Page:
Jennifer Powell sought refuge in the church parking lot across from her mobile home park as her boyfriend, Bert Jenkins, tried to fend off the flames of the Camp Fire. It was the afternoon of Nov. 8 and they were trapped in Paradise. Their car’s gas tank appeared to be on empty. In an effort to save their home, Jenkins and his neighbors grabbed buckets and trashcans—“anything we could find”—and filled them with water gushing from a nearby fire hydrant.
“Right when my shoes melted, I knew I had to go,” Jenkins said. He and Powell jumped in the car and drove—they thought they’d never survive. Somehow the couple made it down the hill to Chico.
Almost nine months later, Powell stood over a stove cooking some cheesy pasta for lunch. She and Jenkins are among the first residents of the Gridley Camp Fire Community, a quasi-neighborhood built by the Federal Emergency Management Agency (FEMA) to house displaced survivors. The couple moved into their single-bedroom manufactured home early last month.
It’s been a long journey to get to this point. After the fire, Powell and Jenkins stayed with family, then at a sub-par motel in Chico, then in an RV park in Redding, where they say theft was rampant. They’re not alone. Many survivors—particularly those without the means to afford increasingly higher rents in Butte County’s contracted, post-fire market—are still in flux.
Powell is thankful for the efforts of government officials who have enabled the couple to have a roof over their heads. She also appreciates how the community at large—including many dedicated volunteers—has embraced them. Powell told the CN&R they feel much safer in Gridley and that she’d feared becoming homeless, especially in the sweltering heat of summer. Plus, their cat, Houdini, is finally starting to feel comfortable again.
“We’re grateful for it,” she said, “and we’re close to Chico, where my family is living.”
At the same time, she knows this neighborhood is temporary. Though the city of Gridley’s lease with FEMA for the property doesn’t end until mid-summer 2021, the federal government’s deadline to vacate the space is May 2020, roughly nine months after Powell moved in and 18 months since the federal disaster declaration. Extensions are possible, but they’d have to be requested by the California Governor’s Office of Emergency Services (Cal OES).
Powell already is worried about her future. FEMA employees under the department’s Individual Assistance Program perform monthly assessments of each household’s efforts to secure permanent housing. She and Powell have been searching every day, and haven’t found anything they can afford. People have tried to persuade her to consider moving out of state, but most of her family landed in Chico after the fire, and she’d like to be near them.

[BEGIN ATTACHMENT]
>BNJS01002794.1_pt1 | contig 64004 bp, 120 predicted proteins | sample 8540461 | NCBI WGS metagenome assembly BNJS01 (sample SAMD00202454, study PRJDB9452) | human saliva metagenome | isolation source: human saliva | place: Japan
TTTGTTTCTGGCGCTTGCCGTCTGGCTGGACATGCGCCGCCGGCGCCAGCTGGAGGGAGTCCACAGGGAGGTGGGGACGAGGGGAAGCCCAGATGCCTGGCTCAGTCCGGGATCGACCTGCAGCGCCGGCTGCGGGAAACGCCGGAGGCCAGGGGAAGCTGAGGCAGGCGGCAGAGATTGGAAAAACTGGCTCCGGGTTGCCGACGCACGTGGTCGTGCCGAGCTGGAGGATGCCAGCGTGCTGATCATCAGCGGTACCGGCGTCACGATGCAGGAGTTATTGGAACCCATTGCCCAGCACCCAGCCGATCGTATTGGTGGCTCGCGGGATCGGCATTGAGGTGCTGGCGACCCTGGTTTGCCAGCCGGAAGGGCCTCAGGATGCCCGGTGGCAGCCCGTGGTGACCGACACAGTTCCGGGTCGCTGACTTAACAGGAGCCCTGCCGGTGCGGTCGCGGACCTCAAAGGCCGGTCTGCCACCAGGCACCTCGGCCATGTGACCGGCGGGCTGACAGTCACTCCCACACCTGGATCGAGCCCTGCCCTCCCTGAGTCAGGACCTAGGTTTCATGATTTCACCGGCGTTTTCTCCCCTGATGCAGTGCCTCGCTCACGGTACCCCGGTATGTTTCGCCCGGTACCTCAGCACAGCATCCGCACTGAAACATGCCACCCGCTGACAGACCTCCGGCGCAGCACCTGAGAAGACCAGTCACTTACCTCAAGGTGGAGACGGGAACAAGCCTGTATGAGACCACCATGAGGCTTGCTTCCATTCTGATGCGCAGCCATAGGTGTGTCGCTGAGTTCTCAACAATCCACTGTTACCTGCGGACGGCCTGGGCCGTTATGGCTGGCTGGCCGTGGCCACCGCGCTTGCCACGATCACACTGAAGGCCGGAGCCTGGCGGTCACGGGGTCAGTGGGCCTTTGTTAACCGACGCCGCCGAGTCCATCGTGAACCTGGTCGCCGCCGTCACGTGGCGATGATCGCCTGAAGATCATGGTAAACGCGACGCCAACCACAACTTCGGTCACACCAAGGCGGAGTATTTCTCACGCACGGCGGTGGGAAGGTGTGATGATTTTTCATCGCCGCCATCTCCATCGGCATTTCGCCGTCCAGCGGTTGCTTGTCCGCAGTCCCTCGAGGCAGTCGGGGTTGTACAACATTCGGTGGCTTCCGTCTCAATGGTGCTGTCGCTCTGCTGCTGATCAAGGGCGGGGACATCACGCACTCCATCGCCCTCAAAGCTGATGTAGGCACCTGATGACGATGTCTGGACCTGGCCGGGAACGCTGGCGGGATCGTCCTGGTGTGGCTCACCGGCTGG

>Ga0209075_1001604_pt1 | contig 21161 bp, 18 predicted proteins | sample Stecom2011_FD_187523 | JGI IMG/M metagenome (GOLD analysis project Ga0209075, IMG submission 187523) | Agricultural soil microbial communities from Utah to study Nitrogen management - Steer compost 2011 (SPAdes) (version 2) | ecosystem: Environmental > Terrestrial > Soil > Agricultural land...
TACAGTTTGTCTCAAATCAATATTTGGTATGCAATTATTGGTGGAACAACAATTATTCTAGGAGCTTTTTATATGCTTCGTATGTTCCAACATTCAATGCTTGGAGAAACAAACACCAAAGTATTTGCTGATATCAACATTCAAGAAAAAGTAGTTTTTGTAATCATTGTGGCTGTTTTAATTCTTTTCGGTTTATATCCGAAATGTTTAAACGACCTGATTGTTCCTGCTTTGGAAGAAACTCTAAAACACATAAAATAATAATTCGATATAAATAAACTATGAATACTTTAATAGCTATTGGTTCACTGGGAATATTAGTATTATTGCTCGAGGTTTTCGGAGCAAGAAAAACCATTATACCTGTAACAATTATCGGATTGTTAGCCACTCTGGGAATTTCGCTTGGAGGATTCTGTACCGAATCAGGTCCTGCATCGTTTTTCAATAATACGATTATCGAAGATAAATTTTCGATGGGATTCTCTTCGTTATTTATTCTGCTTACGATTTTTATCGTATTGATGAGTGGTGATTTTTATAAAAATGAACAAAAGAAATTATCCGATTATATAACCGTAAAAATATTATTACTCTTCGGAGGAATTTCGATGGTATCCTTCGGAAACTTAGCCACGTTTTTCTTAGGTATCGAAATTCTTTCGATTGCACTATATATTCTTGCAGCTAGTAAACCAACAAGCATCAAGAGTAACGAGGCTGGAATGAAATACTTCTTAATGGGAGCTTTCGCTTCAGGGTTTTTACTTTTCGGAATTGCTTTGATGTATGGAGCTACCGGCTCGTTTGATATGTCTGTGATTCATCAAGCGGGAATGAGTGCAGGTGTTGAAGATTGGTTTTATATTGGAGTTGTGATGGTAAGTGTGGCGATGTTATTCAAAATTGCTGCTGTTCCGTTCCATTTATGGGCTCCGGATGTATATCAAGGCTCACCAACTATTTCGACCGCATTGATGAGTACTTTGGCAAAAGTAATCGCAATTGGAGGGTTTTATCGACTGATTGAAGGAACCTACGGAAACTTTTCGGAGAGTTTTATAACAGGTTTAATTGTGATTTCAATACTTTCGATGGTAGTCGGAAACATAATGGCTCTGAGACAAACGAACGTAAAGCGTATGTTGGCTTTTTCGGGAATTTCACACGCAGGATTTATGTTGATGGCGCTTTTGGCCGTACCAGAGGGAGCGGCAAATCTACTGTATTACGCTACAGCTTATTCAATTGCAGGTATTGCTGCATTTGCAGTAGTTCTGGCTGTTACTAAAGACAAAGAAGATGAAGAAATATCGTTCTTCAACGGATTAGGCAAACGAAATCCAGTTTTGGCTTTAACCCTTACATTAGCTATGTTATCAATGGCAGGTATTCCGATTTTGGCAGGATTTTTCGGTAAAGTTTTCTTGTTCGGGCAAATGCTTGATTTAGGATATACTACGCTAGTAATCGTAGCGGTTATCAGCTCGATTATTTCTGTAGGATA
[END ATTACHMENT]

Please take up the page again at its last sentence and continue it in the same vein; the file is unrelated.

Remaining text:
“We’re stranded, like everybody else,” she said. “Everything is up in the air.”
A whirlwind process
Agriculture-centric Gridley—with a pre-fire population of just over 6,900—was the first city in Butte County to approve a manufactured home community, back in January. It’s by far the largest Camp Fire housing project: 305 units and a capacity for 400. The city estimates that upward of 900 people could eventually live there.
In December, there was talk of building a 250-unit neighborhood on private land in north Chico, but the property owner backed out after public outcry. Another site has been set up at Rosewood Estates on Mono Avenue in Oroville, which has 40 manufactured homes, and a south Chico neighborhood was completed in August, with 83 units situated between Hegan Lane and Aztec Drive. (FEMA also has more than 300 RVs scattered across various communities in Northern California, including 61 at the Silver Dollar Fairgrounds and 73 at Bidwell Canyon State Park.)
Gridley City Administrator Paul Eckert has worked a lot of long, “intense” days since November, when he started coordinating with the federal and state government on the concept of building a local community for survivors.
FEMA and Cal OES took an interest in Gridley right away, Eckert said, because of the expansive Gridley Industrial Park. It spans about 70 acres west of Highway 99 on Independence Place, just south of downtown. It was essentially an undeveloped field.
The Gridley City Council approved a lease in January, and the first residents moved in in early August. FEMA invested $55 million to install infrastructure at the site, which will serve the city well when the property reverts to an industrial park, said Eckert, who also serves as the city finance director. FEMA will pay the city approximately $1.6 million per year to lease the land, with the lease set to end no later than July 1, 2021.
When the city began this process, Eckert said, locals raised a lot of concerns, primarily about increased traffic and crime. Early on, Chico residents voiced similar worries. However, while traffic volumes and accidents spiked in Chico post-Camp Fire, the city ultimately reported a decrease in crime.
Eckert said Gridley officials shared data with locals to encourage them to welcome their displaced neighbors.
“We actually had, at our final meeting, to highlight the fact that … Paradise’s crime [rate] is the lowest in the county, [and] their age is obviously older, which indicates that there’s less crime. Their educational attainment ranks higher than Gridley,” he added.
Eckert acknowledged that it’s been a whirlwind process over the past seven months to facilitate the project, but things have finally started to quiet down at City Hall.
“It was an extraordinarily busy period … in terms of public discourse, the contract negotiation, the design and review, and then working with [FEMA] to construct the site,” he said. “It’s been our role to work from a larger-scale standpoint to ensure that this community was successfully built and has all of the amenities that survivors need.”